Historic sites damaged by ISIS

Updated 7:28 AM ET, Wed June 24, 2015
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ISIS seized control of Palmyra, a UNESCO World Heritage Site dating back 2,000 years, in May, prompting fears for the site's survival. The Syrian government confirmed ISIS fighters have destroyed two Muslim shrines in the ancient oasis city. It's the latest act of cultural vandalism by the Sunni extremists. Joseph Eid/AFP/Getty
ISIS released a propaganda video showing its fighters destroying Iraq's ancient Assyrian city of Nimrud in March. The destruction follows other attacks on antiquity carried out by the militant group in Iraq and Syria. The United Nations has described such deliberate cultural destruction as a "war crime." militant video via AP
The Iraqi Ministry of Tourism and Antiquities announced in March that ISIS had bulldozed the ruins of Nimrud, seen here in 2009. Courtesy Col. Mary Prophit
Bas-relief panels from the Palace of Ashurnasirpal II are seen in Nimrud in 2009. Courtesy Col. Mary Prophit
This file photo from 2003 shows the ancient ruins of Hatra in Iraq. It is another one of the cultural sites that have reportedly been damaged by ISIS. PHILIPPE DESMAZES/AFP/Getty Images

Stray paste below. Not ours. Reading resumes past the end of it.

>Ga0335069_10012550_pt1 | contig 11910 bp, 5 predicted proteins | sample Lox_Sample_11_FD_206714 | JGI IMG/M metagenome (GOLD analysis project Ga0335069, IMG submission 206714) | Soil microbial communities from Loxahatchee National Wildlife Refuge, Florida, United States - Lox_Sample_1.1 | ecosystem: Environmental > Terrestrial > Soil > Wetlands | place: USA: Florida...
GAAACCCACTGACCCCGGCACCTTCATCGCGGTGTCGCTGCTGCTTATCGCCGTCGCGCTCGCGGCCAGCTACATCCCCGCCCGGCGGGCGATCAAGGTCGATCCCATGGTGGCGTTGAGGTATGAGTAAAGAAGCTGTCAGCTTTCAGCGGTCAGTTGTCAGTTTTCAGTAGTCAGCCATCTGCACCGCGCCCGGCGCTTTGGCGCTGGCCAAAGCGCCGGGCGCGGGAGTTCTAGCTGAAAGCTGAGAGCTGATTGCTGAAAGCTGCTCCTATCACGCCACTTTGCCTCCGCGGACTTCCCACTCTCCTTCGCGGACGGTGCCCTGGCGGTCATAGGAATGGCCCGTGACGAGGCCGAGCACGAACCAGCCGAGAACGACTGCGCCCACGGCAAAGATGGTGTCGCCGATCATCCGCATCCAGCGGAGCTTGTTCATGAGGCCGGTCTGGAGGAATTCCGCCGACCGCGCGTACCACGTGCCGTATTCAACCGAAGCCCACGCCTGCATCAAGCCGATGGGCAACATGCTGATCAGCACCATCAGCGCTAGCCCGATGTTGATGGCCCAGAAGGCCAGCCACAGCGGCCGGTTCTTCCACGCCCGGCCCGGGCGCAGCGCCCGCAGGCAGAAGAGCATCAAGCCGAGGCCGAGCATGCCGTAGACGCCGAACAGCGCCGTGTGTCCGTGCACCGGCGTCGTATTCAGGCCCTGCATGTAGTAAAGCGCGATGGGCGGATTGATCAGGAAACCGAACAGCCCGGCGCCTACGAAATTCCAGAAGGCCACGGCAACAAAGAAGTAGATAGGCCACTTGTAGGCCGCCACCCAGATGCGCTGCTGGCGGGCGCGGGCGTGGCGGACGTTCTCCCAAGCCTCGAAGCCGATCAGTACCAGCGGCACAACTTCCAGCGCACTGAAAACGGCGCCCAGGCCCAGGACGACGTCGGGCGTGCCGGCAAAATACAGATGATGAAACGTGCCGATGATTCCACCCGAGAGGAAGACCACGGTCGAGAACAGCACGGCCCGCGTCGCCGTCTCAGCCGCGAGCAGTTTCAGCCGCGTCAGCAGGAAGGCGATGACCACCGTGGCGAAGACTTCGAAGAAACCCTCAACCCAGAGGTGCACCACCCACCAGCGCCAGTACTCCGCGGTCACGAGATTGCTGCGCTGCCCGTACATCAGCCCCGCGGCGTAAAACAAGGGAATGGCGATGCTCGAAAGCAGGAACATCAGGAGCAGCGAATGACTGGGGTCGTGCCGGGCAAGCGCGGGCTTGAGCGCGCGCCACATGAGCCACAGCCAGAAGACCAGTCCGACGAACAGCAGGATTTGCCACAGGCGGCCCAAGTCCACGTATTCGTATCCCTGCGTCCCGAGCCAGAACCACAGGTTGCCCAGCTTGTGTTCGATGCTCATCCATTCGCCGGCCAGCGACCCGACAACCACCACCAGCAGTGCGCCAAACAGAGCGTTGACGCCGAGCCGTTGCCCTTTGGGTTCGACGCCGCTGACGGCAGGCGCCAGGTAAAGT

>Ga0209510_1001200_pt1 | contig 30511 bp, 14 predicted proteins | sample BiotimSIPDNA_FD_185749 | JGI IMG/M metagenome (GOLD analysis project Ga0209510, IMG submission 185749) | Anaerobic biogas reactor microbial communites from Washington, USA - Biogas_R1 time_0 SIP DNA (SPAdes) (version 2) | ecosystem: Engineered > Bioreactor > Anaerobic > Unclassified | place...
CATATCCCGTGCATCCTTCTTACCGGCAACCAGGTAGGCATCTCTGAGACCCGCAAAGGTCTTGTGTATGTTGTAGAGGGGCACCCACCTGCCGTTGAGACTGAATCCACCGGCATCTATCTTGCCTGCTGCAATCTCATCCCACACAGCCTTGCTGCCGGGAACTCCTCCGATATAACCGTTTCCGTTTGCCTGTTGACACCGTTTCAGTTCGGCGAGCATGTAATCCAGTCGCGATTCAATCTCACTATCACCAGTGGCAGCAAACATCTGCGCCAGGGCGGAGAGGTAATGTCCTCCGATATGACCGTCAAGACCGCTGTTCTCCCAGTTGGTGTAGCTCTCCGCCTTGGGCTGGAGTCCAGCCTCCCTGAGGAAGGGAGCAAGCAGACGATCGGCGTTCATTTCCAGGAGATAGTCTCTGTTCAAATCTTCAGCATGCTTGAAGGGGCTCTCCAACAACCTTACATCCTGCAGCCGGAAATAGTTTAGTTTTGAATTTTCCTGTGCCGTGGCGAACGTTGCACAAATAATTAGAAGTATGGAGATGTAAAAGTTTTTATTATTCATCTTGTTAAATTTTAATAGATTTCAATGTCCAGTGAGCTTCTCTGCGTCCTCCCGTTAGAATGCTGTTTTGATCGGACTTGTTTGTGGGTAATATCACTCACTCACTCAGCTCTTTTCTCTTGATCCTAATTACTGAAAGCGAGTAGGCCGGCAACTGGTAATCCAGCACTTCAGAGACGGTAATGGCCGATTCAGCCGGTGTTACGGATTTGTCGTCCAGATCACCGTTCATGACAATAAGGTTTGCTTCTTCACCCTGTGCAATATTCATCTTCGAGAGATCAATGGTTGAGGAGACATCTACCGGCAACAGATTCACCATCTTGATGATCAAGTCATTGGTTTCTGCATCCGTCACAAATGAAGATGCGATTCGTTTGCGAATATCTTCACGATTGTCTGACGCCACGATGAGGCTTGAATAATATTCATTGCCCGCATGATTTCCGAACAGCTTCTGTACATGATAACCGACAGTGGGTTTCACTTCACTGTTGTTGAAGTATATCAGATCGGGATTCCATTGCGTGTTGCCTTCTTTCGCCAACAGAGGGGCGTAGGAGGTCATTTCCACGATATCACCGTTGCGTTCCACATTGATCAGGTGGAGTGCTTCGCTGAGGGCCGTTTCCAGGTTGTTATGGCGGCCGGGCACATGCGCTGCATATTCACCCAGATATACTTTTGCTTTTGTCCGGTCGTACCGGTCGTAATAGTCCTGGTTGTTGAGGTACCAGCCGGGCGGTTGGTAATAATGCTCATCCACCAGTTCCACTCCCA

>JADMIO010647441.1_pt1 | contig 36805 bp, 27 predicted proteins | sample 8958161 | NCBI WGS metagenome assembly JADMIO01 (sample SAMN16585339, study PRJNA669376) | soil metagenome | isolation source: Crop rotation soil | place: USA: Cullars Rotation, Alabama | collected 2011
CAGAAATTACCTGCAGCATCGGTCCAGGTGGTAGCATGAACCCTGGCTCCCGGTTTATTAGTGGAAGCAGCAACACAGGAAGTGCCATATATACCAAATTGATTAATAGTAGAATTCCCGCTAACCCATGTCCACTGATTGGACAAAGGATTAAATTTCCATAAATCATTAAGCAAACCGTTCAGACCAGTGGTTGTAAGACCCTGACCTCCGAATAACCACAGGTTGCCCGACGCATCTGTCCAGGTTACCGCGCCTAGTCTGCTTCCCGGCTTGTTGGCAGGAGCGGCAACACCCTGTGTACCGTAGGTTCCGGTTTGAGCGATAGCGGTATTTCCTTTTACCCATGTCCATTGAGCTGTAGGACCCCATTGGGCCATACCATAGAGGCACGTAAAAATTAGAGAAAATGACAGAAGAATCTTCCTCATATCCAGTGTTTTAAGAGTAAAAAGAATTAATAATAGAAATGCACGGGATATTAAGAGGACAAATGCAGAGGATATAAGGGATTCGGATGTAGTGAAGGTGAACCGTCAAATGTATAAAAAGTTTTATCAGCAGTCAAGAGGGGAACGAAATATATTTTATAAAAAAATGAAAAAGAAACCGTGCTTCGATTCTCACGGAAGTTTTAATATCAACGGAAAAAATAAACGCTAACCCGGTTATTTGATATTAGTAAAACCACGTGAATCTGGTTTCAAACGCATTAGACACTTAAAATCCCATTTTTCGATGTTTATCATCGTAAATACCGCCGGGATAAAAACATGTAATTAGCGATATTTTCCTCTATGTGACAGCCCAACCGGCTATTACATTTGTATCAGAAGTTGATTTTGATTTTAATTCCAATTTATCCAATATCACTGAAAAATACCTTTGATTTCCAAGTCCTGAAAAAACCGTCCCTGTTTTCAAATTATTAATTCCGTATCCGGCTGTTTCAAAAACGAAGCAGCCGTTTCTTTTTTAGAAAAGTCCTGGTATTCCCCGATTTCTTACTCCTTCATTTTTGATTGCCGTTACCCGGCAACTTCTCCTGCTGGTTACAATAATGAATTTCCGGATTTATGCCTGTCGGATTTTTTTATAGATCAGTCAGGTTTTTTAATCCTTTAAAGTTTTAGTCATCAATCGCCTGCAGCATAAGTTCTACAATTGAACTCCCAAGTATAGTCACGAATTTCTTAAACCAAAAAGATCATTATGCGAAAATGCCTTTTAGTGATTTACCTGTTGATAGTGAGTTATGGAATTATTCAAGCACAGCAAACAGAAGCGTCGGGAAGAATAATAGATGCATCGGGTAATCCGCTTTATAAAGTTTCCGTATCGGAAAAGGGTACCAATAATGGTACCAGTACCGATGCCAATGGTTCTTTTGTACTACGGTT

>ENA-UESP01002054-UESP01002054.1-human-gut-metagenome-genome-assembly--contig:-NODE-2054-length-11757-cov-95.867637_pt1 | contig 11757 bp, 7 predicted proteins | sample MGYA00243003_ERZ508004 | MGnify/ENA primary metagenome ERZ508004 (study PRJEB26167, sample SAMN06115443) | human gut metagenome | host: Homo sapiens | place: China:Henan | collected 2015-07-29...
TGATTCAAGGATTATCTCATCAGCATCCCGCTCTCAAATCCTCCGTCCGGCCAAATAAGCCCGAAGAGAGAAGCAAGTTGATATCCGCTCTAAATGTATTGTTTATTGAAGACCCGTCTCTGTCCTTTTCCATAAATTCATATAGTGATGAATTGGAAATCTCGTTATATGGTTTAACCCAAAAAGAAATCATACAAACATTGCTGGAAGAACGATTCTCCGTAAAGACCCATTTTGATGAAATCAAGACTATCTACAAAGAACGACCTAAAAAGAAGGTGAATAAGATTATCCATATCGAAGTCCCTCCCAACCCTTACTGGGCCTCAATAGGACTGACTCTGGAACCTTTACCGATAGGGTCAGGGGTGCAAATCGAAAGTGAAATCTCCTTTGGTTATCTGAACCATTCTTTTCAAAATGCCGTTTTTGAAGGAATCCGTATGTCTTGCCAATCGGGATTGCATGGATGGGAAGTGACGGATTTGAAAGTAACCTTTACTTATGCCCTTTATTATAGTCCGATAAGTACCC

Bas-reliefs of masks in Hatra DeAgostini/Getty Images
A statue of the goddess Shamiya, or Shahiro, at Hatra in 2009 Courtesy Suzanne Bott
In this image made from video posted on a social media account affiliated with ISIS, a militant uses a power tool to destroy a winged-bull Assyrian protective deity at the Nineveh Museum in Mosul, Iraq. Associated Press
"It's tragic to see this destruction," said William Webber, from the UK-based Art Loss Register. "Each time you see this you think it can't happen again, but it does." The Mosul museum held 173 original pieces of antiquity and was being readied for reopening when ISIS invaded Mosul in June. Balkis Press/Sipa/AP
An exterior shot of Nineveh in May 2008 Courtesy Diane Siebrandt
Two Parthian Kings of Hatra, seen in the Mosul museum in 2008 Courtesy Diane Siebrandt
In July, a video was released showing the destruction of Jonah's Tomb in Mosul. The tomb was inside a Sunni mosque, seen here in 2008, called the Mosque of the Prophet Yunes (Arabic for Jonah). Courtesy Diane Siebrandt